The legal industry is ripe for a paradigm shift that will put its focus on customer impact that produces high net promoter scores, not on maintaining legacy delivery models, outdated legal education, and self-congratulatory law firm awards. New law will be collaborative, fluid, and solution-based, and it will be powered by technology and data. It will be shaped by two principal sources: (1) large-scale legal buyer activism, and (2) corporate Goliaths that have the brand, capital, know-how, customer-centricity, data mastery, tech platforms, agile multidisciplinary workforces, footprint in/familiarity with the legal industry, and desire to leverage those capabilities to disrupt the status quo.
During this time of economic uncertainty, businesses are seeking ways to reduce costs while retaining the quality of their services. One area of concern is employee compensation and benefits. This article discusses recent legislation and court decisions that may have a significant impact on how companies provide their employees with benefits.
A growing number of law firms have embraced a practice model that involves hiring a mix of full-time and part-time legal staffers. This approach enables firms to better serve clients while offering flexibility and cost savings. This article describes the various benefits of this strategy, including a more streamlined and efficient billing process, as well as improved service and client outcomes.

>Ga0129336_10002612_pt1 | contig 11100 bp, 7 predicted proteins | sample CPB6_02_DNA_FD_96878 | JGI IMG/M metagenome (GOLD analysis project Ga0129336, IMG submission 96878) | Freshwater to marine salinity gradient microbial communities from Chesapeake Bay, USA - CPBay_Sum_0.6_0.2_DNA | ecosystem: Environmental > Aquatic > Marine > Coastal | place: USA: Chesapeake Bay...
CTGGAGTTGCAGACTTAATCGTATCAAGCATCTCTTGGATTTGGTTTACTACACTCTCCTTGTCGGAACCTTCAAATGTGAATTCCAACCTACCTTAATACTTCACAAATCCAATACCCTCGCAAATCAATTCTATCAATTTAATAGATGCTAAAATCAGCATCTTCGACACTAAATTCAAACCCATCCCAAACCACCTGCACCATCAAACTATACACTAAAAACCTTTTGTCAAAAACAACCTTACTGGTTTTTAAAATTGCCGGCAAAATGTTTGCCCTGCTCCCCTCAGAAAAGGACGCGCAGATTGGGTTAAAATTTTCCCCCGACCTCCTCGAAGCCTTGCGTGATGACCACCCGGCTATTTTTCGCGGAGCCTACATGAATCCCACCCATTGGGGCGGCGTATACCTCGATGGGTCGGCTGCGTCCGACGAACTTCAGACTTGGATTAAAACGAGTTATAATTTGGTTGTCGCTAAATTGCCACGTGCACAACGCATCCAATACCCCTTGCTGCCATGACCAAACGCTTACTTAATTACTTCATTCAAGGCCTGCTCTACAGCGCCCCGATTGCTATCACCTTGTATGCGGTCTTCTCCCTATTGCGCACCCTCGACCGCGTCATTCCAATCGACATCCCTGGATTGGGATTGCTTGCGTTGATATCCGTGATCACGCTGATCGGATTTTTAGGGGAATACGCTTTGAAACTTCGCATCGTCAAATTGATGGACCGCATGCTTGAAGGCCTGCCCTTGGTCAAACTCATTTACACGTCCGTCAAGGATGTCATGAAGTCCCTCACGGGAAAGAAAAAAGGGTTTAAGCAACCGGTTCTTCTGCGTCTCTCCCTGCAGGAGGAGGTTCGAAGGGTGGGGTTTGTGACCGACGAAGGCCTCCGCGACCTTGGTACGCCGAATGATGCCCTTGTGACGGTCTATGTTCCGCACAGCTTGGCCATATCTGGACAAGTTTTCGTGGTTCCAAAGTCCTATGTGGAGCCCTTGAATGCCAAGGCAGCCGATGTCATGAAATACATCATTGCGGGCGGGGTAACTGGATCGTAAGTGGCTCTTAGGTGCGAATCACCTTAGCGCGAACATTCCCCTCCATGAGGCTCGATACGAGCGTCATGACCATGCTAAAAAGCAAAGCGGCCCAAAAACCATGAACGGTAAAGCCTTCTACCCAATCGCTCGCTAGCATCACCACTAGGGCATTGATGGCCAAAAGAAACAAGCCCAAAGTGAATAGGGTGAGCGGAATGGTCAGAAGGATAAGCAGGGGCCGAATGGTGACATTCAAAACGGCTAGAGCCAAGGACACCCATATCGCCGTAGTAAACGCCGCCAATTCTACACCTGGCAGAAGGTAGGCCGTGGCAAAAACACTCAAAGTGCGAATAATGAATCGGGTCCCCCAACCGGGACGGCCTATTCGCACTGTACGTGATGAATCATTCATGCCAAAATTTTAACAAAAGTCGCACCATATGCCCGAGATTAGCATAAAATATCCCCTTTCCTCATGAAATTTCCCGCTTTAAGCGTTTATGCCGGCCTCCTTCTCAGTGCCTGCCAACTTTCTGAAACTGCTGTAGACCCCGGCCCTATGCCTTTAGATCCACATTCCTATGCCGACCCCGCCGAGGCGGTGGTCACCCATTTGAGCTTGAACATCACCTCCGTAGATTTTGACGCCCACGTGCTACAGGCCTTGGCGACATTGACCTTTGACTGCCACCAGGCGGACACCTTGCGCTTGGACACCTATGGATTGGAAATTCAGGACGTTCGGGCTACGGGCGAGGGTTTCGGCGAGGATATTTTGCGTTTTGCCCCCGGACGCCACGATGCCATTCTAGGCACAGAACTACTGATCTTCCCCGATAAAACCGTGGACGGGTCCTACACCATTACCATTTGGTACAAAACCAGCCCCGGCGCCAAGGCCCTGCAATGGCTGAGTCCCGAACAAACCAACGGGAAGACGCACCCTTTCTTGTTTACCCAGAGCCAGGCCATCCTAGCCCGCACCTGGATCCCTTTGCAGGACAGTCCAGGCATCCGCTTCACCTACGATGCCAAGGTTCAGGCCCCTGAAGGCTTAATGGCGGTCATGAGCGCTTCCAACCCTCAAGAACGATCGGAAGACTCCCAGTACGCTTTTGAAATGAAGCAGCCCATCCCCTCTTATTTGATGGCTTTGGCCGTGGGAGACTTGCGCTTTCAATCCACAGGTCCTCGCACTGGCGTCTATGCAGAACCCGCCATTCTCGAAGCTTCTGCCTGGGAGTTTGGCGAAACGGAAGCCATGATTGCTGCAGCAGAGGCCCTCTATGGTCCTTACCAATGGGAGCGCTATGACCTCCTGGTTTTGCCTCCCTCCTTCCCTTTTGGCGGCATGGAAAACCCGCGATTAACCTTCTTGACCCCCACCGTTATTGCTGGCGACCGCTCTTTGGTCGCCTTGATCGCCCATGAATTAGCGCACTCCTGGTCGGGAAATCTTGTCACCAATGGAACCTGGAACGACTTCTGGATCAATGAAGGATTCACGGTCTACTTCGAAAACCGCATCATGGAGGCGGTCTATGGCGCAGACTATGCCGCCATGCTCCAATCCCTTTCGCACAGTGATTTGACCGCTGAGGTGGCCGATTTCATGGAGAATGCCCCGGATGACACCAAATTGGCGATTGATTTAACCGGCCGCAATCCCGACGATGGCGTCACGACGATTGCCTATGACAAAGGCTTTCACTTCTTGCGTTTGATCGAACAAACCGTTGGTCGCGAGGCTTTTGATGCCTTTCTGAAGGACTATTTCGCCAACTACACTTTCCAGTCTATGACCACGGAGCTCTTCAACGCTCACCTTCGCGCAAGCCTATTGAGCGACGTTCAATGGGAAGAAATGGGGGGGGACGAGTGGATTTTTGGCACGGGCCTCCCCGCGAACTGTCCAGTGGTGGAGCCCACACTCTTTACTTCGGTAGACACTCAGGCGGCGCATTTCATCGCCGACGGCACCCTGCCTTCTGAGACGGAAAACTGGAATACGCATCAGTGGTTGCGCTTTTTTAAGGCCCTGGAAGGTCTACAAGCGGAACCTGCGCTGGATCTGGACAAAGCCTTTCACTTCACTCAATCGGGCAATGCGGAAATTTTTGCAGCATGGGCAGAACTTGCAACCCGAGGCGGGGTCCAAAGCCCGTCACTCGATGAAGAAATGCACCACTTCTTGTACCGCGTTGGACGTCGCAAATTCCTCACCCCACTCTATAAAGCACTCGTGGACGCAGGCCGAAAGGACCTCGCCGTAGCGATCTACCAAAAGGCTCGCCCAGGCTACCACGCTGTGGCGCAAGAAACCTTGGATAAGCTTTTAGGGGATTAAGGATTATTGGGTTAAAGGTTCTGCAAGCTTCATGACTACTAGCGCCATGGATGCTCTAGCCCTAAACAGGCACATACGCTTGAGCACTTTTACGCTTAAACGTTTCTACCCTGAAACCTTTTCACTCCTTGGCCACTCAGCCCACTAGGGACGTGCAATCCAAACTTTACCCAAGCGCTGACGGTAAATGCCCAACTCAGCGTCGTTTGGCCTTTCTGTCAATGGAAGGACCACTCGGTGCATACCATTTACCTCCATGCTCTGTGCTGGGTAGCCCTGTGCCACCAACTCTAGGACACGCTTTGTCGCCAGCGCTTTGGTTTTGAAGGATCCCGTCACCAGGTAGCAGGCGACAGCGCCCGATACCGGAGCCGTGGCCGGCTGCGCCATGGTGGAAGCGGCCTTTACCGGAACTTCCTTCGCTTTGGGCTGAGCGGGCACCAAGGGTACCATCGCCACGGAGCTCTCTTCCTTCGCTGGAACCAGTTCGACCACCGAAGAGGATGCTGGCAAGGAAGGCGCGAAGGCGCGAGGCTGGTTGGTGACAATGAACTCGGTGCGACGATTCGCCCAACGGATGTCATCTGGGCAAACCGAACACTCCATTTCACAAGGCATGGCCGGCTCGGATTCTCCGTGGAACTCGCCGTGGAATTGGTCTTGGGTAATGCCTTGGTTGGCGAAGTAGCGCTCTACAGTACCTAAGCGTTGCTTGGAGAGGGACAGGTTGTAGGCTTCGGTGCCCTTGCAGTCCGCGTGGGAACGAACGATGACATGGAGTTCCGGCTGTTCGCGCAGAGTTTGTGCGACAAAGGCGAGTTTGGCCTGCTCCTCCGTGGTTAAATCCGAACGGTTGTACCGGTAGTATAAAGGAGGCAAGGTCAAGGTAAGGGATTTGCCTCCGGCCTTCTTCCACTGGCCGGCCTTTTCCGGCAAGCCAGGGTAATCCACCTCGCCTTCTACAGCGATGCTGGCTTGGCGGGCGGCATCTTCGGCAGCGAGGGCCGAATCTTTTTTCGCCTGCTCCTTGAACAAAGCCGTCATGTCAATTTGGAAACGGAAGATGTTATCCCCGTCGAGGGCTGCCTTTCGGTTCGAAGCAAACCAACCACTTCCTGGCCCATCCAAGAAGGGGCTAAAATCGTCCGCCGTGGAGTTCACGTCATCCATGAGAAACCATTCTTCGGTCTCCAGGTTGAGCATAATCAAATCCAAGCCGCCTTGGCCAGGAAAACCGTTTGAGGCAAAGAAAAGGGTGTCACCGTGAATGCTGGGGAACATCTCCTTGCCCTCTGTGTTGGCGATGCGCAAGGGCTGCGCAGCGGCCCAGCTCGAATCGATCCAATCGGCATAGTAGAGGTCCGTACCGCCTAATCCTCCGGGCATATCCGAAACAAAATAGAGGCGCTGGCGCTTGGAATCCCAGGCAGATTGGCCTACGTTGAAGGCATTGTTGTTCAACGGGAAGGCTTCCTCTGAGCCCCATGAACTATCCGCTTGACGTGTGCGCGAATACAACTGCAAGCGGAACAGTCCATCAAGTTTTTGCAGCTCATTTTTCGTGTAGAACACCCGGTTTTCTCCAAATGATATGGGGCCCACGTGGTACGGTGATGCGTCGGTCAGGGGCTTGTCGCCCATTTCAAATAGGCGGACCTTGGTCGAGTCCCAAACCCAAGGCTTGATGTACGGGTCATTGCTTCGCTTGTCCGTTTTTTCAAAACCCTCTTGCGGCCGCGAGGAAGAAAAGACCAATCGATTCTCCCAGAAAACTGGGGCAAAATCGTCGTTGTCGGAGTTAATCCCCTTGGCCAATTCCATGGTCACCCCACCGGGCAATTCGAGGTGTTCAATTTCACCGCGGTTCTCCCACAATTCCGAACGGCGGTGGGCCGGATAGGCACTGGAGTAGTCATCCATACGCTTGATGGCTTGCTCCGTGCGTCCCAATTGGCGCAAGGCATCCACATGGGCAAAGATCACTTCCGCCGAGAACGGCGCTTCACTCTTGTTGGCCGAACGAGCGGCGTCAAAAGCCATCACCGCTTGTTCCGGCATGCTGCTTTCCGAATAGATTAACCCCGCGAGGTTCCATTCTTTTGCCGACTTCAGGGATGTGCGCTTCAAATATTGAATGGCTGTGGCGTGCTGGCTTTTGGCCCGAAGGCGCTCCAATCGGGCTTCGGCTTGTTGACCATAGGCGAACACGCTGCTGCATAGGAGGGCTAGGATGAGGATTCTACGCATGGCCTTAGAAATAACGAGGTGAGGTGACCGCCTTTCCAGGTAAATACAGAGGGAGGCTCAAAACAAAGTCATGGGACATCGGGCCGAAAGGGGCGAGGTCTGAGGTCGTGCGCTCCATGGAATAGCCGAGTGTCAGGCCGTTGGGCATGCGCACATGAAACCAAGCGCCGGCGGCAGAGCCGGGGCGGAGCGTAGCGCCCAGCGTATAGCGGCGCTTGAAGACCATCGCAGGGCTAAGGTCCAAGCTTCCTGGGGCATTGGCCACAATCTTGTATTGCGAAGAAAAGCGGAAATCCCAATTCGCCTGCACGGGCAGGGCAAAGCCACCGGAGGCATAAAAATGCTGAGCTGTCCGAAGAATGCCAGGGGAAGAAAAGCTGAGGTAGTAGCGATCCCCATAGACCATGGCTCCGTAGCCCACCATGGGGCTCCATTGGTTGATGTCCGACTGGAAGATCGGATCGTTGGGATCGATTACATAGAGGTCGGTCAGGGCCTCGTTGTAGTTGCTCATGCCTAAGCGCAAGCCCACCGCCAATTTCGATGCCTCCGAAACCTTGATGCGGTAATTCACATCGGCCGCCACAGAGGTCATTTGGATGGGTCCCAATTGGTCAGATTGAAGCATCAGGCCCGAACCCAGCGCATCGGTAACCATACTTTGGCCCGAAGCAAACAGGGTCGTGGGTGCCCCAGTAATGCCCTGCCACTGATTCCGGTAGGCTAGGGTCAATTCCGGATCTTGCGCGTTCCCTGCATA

This is an excerpt from a larger article that is being published in the September/October 2016 issue of The Recorder. To view the complete article, click here.
The New York Law Review publishes articles, essays, and book reviews relating to all areas of the law. Founded in 1915, the Review is widely cited and respected for its scholarship and scholarly merit. The Review is a member of the Association of American Law Schools, and its articles are cited in the leading treatises and casebooks on law. The Review is also a recognized authority on the law of libel and slander, the law of privacy, intellectual property, the law of contracts, torts, and property.
The New York Law Review is edited and published at the University of New York School of Law. It is the oldest continuously published law review in the United States. The Review is published both in print and on the Internet, and is distributed to all NYLS students through a subscription base, at law schools around the world, through world’s media organizations and industry events, and directly to consumers. The website includes current and past issues of the Review, as well as a searchable database of the New York State laws (known as bills) that have been passed by the Legislature and periodically codified in the New York Consolidated Laws, and decisions by courts that interpret the laws. The Law Review is financed primarily by contributions from private individuals. The Review is a nonprofit, independent organization. It is governed by a Board of Editors and an Executive Committee elected from its membership. The Review is not affiliated with any political party or lobby group and does not accept advertising or subscriptions from lawyers or law firms.